Massachusetts Undergraduate Journal of Economics (MUJE) invites submissions

The Massachusetts Undergraduate Journal of Economics (MUJE) seeks your outstanding writing on economics. We welcome submissions on economic topics from undergraduate students in all majors at the Five Colleges and at all institutions of public higher education in the Commonwealth. You may submit new work or previously submitted coursework. 

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Ina Ganguli interviewed on Connecting Point about new study on how women network and land leadership roles

Faculty member Ina Ganguli was interviewed on the local public affairs television show Connecting Point about a new study on how women network and land leadership roles. The study, published in the Proceedings of the National Academy of Sciences, found that women used both a wide network of personal contacts, and in addition, they depended on a close inner circle of other women who could offer support and gender-specific job advice.

Carly McCann discusses on Connecting Point research on employer retaliation against those who report sexual harassment in the workplace

A new report by UMass Amherst’s Center for Employment Equity presents research findings that nearly two-thirds of employees who report workplace sexual harassment face retaliation from their employers. Co-authors Carly McCann, a doctoral student in economics, and Donald Tomaskovic-Devey, professor of sociology, discussed their findings in a segment of the nightly news program Connecting Point.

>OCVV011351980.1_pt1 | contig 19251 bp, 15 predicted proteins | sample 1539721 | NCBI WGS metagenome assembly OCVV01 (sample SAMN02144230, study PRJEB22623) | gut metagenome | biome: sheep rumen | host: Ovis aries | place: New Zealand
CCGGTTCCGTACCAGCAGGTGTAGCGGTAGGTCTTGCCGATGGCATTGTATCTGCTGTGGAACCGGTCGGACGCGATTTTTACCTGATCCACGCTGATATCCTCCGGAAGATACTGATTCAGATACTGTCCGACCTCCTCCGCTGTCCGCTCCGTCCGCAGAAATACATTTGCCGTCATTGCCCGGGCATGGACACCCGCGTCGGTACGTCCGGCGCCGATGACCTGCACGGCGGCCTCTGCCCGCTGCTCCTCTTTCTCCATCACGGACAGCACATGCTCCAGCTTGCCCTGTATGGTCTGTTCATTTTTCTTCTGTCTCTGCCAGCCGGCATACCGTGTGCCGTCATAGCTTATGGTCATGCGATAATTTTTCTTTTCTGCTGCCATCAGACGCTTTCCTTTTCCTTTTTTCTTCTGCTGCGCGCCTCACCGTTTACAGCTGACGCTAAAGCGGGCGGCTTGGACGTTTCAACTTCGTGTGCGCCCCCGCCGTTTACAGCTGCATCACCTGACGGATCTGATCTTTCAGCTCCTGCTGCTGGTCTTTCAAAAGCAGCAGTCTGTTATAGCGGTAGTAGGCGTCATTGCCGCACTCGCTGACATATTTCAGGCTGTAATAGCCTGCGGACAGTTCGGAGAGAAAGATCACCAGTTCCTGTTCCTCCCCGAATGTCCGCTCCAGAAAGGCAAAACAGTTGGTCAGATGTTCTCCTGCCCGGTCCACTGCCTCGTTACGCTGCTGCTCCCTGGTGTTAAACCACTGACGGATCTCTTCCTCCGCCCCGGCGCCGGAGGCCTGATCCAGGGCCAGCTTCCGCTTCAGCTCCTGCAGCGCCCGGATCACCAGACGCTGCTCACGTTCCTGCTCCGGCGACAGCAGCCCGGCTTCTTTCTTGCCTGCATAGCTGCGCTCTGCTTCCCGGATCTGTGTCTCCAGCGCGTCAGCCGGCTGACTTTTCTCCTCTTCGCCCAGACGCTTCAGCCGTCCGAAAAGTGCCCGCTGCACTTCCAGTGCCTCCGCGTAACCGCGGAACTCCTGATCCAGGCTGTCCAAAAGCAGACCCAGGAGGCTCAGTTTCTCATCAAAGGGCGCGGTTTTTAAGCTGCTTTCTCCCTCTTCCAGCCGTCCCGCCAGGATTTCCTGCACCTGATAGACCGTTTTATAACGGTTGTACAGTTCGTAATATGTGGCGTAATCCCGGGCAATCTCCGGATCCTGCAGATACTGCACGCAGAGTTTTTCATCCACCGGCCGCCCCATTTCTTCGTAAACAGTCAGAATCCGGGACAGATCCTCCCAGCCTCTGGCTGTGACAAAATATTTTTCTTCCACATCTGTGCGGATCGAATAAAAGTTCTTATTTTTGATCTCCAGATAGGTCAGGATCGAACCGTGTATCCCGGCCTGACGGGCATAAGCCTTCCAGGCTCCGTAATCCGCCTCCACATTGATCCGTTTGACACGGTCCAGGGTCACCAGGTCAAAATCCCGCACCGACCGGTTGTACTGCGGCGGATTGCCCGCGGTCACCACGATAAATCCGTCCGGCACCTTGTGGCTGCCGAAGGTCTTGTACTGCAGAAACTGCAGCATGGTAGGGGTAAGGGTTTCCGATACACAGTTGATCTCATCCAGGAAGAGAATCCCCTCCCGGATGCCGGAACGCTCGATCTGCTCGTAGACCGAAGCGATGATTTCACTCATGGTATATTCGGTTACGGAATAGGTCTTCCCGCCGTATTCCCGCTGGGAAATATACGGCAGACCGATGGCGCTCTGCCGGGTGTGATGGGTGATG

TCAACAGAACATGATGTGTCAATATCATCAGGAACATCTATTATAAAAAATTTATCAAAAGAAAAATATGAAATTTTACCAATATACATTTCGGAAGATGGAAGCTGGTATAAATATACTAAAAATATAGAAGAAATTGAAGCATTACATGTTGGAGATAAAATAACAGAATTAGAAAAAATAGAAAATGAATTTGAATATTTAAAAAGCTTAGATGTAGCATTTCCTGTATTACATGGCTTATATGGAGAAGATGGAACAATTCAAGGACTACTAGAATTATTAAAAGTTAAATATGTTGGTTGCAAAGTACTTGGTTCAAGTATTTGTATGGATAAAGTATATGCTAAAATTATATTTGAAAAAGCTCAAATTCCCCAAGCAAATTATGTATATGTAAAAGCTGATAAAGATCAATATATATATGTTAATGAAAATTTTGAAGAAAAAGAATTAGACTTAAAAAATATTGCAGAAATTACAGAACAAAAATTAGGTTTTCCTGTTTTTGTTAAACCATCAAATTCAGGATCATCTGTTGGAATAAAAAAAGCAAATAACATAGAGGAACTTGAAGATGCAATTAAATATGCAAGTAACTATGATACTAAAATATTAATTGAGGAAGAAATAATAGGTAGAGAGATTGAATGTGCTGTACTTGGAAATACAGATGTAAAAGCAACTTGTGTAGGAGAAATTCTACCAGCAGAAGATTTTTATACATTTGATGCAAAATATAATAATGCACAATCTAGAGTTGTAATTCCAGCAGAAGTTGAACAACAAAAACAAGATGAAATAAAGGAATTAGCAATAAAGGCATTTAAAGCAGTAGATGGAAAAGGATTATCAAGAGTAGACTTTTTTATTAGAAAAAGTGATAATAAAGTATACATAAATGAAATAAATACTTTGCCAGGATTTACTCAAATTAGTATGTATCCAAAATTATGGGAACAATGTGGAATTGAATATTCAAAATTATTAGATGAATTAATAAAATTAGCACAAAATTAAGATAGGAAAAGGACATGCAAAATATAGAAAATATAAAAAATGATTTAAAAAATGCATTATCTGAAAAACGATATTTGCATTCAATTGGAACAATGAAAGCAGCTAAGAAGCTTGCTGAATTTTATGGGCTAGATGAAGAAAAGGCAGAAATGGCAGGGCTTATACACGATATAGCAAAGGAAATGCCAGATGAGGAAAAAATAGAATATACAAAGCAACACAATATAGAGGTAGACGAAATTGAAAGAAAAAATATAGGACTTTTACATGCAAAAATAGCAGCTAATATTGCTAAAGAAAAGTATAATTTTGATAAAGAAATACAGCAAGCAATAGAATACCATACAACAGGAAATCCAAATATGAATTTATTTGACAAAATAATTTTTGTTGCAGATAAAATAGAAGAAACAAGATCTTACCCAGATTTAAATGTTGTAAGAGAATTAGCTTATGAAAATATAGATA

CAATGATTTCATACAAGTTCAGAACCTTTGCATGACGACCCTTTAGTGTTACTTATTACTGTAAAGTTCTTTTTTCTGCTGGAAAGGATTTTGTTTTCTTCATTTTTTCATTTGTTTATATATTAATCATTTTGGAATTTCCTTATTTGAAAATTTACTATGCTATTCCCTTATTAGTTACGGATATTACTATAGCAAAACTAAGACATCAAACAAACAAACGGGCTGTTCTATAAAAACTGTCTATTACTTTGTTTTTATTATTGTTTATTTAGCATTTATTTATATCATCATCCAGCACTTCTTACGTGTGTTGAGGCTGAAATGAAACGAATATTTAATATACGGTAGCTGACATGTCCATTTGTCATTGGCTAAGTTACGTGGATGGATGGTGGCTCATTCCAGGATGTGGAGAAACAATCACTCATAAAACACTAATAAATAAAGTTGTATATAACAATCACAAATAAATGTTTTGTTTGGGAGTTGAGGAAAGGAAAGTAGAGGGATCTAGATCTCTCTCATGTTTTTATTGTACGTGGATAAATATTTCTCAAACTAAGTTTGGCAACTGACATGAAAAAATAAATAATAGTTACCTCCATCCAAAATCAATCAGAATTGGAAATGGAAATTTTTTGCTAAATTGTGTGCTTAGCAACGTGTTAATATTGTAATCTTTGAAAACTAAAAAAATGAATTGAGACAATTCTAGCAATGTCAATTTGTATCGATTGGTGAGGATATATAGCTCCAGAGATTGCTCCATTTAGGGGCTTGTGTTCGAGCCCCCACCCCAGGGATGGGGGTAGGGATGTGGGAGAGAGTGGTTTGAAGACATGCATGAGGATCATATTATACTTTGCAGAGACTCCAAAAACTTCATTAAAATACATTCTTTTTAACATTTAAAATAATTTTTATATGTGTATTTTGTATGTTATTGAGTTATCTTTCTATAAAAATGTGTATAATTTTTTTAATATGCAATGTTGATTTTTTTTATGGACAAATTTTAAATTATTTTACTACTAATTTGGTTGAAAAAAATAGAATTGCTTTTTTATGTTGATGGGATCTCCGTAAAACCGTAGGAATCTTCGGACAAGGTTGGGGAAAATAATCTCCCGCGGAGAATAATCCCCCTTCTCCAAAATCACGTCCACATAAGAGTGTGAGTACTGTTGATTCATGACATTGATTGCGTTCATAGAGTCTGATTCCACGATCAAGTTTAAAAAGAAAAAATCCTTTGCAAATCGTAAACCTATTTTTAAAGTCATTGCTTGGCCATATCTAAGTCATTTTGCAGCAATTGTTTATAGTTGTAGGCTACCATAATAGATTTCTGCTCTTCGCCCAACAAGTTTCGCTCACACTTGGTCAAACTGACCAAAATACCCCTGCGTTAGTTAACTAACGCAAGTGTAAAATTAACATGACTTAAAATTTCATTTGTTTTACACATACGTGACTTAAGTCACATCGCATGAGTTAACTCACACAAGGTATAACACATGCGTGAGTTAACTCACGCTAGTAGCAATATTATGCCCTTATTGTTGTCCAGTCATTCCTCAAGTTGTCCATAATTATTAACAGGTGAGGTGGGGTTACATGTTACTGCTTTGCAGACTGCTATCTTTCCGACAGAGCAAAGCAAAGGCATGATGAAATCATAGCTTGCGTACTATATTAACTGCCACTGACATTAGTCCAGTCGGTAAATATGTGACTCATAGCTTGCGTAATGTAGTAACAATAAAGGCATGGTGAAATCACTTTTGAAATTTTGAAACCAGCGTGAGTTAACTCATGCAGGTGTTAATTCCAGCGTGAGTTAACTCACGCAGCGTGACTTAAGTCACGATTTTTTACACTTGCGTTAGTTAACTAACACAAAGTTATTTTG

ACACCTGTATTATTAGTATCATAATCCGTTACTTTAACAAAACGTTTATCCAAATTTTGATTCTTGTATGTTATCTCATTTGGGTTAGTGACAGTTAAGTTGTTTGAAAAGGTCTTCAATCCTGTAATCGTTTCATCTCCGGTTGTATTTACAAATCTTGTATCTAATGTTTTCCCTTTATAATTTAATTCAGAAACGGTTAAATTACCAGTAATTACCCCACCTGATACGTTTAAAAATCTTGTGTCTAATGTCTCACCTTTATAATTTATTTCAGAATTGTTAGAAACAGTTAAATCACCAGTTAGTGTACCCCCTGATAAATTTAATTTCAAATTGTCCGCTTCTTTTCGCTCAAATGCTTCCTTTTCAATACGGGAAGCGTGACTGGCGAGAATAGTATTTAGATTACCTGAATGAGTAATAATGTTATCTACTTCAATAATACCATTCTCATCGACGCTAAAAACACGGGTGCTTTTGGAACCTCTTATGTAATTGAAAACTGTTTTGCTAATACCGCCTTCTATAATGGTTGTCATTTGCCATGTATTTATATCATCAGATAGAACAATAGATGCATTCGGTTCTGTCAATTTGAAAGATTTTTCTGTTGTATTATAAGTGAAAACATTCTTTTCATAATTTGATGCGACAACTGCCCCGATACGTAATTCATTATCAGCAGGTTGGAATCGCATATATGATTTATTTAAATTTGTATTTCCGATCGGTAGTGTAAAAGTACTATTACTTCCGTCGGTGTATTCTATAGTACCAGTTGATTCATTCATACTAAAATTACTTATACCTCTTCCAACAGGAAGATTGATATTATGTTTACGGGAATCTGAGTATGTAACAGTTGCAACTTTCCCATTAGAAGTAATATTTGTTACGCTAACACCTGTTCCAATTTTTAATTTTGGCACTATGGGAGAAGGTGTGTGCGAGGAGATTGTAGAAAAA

UMass Economics in the News

Economics Robert Pollin is quoted in an interest Bloomberg article about financing opportunities/options for a green new deal. Wall Street Is More Than Willing to Fund the Green New Deal. Investing in the environment is already a $12 trillion market. Now markets are just looking for guidance from Congress. (Bloomberg  2/14/19).

Ina Ganguli, economics, is interviewed on the local public affairs television show Connecting Point about a new study on how women network and land leadership roles. The study, published in the Proceedings of the National Academy of Sciences, found that women used both a wide network of personal contacts, and in addition, they depended on a close inner circle of other women who could offer support and gender-specific job advice. (WGBY-TV 57, 2/11/19)